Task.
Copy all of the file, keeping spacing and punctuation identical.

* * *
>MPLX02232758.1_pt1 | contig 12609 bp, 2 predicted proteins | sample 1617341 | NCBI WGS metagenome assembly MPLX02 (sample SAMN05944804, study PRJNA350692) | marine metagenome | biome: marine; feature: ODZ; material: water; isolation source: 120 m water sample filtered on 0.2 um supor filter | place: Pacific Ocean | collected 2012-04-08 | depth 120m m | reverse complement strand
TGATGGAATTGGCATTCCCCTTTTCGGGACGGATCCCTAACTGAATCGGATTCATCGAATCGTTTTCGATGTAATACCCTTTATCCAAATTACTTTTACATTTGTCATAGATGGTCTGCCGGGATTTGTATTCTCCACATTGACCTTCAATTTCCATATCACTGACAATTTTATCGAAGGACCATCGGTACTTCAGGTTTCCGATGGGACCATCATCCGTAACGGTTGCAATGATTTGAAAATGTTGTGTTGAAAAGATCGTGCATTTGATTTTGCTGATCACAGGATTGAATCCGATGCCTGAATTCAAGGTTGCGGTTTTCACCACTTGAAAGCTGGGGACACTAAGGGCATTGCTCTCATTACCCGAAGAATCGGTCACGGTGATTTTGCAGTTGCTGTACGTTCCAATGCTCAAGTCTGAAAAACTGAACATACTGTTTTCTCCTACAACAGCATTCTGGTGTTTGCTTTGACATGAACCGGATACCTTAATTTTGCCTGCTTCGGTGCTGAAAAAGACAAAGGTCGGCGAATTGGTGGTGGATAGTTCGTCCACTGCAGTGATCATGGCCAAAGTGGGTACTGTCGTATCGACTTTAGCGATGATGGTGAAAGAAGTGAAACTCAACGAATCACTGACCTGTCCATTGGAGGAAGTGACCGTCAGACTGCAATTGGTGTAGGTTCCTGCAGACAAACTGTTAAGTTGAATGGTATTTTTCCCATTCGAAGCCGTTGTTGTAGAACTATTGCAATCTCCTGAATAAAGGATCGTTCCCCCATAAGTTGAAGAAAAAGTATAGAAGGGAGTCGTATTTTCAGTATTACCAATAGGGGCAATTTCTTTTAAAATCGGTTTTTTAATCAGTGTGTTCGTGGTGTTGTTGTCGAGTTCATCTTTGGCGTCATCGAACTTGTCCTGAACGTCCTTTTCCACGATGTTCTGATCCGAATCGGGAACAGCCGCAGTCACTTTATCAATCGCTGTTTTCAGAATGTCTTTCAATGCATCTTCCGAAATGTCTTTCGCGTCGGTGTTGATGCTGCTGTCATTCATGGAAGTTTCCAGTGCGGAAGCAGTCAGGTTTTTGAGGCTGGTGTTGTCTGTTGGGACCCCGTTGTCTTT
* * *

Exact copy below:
>MPLX02232758.1_pt1 | contig 12609 bp, 2 predicted proteins | sample 1617341 | NCBI WGS metagenome assembly MPLX02 (sample SAMN05944804, study PRJNA350692) | marine metagenome | biome: marine; feature: ODZ; material: water; isolation source: 120 m water sample filtered on 0.2 um supor filter | place: Pacific Ocean | collected 2012-04-08 | depth 120m m | reverse complement strand
TGATGGAATTGGCATTCCCCTTTTCGGGACGGATCCCTAACTGAATCGGATTCATCGAATCGTTTTCGATGTAATACCCTTTATCCAAATTACTTTTACATTTGTCATAGATGGTCTGCCGGGATTTGTATTCTCCACATTGACCTTCAATTTCCATATCACTGACAATTTTATCGAAGGACCATCGGTACTTCAGGTTTCCGATGGGACCATCATCCGTAACGGTTGCAATGATTTGAAAATGTTGTGTTGAAAAGATCGTGCATTTGATTTTGCTGATCACAGGATTGAATCCGATGCCTGAATTCAAGGTTGCGGTTTTCACCACTTGAAAGCTGGGGACACTAAGGGCATTGCTCTCATTACCCGAAGAATCGGTCACGGTGATTTTGCAGTTGCTGTACGTTCCAATGCTCAAGTCTGAAAAACTGAACATACTGTTTTCTCCTACAACAGCATTCTGGTGTTTGCTTTGACATGAACCGGATACCTTAATTTTGCCTGCTTCGGTGCTGAAAAAGACAAAGGTCGGCGAATTGGTGGTGGATAGTTCGTCCACTGCAGTGATCATGGCCAAAGTGGGTACTGTCGTATCGACTTTAGCGATGATGGTGAAAGAAGTGAAACTCAACGAATCACTGACCTGTCCATTGGAGGAAGTGACCGTCAGACTGCAATTGGTGTAGGTTCCTGCAGACAAACTGTTAAGTTGAATGGTATTTTTCCCATTCGAAGCCGTTGTTGTAGAACTATTGCAATCTCCTGAATAAAGGATCGTTCCCCCATAAGTTGAAGAAAAAGTATAGAAGGGAGTCGTATTTTCAGTATTACCAATAGGGGCAATTTCTTTTAAAATCGGTTTTTTAATCAGTGTGTTCGTGGTGTTGTTGTCGAGTTCATCTTTGGCGTCATCGAACTTGTCCTGAACGTCCTTTTCCACGATGTTCTGATCCGAATCGGGAACAGCCGCAGTCACTTTATCAATCGCTGTTTTCAGAATGTCTTTCAATGCATCTTCCGAAATGTCTTTCGCGTCGGTGTTGATGCTGCTGTCATTCATGGAAGTTTCCAGTGCGGAAGCAGTCAGGTTTTTGAGGCTGGTGTTGTCTGTTGGGACCCCGTTGTCTTT